hi I’m a new zealander and i love to like; find interesting facts

    Reply
  6. Keith H. -  May 17, 2016 - 8:33 pm

    I’m American, an English teacher by profession, and a British friend once asked me about the usage of “different to,” saying he thought it sounded ghastly, and asked me if that was the way we say it. I told him “different to” also sounded very irregular to my ears, and that I normally say “different from” and can’t specifically remember ever having said “different than.” I don’t really like “different than.” But I remember once, in a theological discussion, having used both “from” and “than” in a single construction. One poster said “(The doctrine of) Modalistic monarchianism is just like the Arianism that the Jehovah’s witnesses believe in.” I countered, “On the contrary, (modalistic monarchianism) is more different from Arianism than Trinitarianism is.” “More different from… than….” Maybe a different construction, but it’s about as close as I come to using “different than.” Otherwise I don’t like it.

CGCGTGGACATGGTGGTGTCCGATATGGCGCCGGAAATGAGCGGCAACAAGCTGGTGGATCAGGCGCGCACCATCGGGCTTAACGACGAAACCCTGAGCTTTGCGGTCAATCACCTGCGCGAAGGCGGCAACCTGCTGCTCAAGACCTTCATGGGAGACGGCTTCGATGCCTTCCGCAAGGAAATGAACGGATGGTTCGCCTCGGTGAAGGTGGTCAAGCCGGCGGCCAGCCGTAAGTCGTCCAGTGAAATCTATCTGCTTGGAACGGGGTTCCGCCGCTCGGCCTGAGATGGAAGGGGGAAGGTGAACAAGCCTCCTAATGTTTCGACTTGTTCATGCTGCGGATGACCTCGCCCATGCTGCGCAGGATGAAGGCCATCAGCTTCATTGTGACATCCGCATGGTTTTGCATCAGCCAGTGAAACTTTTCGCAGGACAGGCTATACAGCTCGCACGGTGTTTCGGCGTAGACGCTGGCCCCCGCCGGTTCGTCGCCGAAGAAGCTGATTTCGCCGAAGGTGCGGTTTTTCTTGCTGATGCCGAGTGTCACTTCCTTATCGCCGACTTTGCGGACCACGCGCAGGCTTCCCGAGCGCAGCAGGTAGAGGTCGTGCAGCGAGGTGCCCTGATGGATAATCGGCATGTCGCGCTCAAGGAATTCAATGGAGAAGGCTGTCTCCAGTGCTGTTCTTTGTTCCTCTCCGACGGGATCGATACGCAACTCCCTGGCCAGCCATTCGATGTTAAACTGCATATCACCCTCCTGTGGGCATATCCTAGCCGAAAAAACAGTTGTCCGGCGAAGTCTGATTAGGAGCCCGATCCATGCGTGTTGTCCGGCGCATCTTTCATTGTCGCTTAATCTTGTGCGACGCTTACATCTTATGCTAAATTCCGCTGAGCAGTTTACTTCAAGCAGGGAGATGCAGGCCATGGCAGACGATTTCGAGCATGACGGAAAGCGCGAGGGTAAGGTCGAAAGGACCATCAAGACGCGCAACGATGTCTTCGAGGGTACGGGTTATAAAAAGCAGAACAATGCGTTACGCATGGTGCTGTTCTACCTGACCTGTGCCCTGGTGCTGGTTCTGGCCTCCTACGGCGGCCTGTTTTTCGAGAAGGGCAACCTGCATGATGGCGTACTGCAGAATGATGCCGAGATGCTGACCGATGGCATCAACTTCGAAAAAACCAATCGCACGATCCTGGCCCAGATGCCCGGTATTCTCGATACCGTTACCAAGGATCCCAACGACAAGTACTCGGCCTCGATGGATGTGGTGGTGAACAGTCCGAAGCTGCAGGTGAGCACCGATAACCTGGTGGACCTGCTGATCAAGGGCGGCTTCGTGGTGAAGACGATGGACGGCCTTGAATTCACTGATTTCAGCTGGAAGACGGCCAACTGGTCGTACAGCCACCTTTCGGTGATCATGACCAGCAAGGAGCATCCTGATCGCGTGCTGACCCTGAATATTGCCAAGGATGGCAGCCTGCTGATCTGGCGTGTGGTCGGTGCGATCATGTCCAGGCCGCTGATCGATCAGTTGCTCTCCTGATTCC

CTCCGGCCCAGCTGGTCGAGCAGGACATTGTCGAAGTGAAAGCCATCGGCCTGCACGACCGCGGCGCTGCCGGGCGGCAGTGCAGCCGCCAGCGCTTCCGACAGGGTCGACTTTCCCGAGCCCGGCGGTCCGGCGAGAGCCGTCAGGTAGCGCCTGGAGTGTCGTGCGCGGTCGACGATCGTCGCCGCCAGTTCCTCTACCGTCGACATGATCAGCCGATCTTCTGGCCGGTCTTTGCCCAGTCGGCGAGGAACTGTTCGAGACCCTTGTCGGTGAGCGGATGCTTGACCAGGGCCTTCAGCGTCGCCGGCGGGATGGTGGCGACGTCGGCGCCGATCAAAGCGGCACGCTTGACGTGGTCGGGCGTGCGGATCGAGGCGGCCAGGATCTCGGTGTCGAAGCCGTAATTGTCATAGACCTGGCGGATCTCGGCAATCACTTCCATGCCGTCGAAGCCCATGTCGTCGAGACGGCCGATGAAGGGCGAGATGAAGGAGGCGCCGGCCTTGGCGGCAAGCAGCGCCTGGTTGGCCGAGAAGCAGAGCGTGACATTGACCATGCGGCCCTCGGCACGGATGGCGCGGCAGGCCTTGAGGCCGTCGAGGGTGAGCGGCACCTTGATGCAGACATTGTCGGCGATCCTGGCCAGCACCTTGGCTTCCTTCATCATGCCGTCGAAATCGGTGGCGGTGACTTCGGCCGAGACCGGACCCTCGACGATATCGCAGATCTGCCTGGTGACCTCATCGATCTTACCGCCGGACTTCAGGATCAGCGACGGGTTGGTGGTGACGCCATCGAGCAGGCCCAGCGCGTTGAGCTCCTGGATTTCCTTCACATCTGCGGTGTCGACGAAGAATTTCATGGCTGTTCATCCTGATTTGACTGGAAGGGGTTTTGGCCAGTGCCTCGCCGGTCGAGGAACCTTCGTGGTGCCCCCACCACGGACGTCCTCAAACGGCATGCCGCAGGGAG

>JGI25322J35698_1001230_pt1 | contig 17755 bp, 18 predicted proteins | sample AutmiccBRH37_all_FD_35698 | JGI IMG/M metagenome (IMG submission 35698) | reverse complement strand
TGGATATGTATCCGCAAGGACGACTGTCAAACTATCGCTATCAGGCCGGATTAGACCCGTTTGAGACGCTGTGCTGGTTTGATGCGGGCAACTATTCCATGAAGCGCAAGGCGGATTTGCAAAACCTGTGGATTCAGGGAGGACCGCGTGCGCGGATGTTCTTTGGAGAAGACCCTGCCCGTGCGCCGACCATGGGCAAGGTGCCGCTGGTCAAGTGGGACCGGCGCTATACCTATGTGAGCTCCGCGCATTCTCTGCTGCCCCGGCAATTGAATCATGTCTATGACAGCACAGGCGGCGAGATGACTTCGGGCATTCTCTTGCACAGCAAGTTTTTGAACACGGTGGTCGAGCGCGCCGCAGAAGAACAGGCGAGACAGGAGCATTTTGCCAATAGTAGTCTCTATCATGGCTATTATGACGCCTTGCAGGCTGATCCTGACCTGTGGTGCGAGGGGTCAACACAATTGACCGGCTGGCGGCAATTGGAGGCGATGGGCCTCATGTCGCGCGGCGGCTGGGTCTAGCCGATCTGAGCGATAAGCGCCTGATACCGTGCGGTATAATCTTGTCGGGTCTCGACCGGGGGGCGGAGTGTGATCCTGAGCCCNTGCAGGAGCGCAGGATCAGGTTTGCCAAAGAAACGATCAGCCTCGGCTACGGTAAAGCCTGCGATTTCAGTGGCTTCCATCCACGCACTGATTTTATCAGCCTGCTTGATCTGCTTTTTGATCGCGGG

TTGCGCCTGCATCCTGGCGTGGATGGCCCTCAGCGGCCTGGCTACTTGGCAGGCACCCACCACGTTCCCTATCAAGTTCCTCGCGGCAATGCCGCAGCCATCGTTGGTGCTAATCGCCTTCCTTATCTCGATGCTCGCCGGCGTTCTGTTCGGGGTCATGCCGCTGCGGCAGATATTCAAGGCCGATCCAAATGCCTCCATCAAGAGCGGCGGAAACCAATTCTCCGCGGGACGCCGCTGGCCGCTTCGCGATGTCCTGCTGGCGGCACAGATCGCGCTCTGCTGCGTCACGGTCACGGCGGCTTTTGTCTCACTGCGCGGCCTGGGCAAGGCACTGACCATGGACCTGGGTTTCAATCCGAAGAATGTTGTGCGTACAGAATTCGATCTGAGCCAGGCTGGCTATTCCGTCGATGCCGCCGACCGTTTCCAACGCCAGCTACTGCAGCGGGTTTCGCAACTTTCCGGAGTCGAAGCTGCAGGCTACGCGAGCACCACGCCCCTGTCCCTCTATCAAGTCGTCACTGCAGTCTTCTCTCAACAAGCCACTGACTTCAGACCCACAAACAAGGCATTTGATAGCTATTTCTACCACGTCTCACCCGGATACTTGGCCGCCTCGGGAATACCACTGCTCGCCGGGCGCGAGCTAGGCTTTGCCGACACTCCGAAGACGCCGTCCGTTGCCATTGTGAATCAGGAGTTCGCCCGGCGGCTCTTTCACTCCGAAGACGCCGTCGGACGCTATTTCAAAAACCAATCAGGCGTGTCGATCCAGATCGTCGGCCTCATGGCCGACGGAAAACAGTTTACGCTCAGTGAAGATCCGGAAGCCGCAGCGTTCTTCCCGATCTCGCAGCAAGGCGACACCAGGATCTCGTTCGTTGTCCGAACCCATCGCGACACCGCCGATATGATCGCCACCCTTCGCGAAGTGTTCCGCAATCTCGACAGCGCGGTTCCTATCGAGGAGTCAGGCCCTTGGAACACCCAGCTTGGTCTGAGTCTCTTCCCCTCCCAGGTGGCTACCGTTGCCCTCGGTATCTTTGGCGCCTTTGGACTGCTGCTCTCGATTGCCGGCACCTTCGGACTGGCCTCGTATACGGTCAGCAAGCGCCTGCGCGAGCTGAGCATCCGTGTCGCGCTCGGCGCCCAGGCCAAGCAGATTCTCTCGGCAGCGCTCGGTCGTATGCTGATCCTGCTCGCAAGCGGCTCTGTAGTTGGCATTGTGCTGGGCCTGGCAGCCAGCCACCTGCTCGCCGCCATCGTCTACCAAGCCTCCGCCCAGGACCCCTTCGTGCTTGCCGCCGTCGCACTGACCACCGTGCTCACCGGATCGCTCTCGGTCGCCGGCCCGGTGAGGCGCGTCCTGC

Reply
    • John C -  July 7, 2016 - 9:33 am

      You actually used the “than” with the comparative “more different.”

      Reply
    • Jim Selle -  August 7, 2016 - 5:25 pm

      Actually, if you are a Mexican, Canadian, or Columbian, you are also “an American.” If a person is from the United States of America, to call one’s self “American” could be construed as elite or even jingoistic.

      Reply
      • Kelsey -  August 10, 2016 - 2:15 pm

        I have always struggled with that point of view and here is why: the word “America” is in the title of our country–the United States of America. The other countries on the American continents do not have “America” in their names. Every country has a demonym, and “American” is much easier to say than other possible variations: “United Statesian” doesn’t exactly roll off the tongue. In addition, people from other countries in the western hemisphere (at least those that speak Spanish) often refer to citizens of the United States as Americanos which is pretty close to “American”–so it appears to be a widely-accepted term. Finally, there are generally two types of English referred to in linguistic circles–”American English” and “British English”–so the writer calling herself “American” was quite appropriate in this context.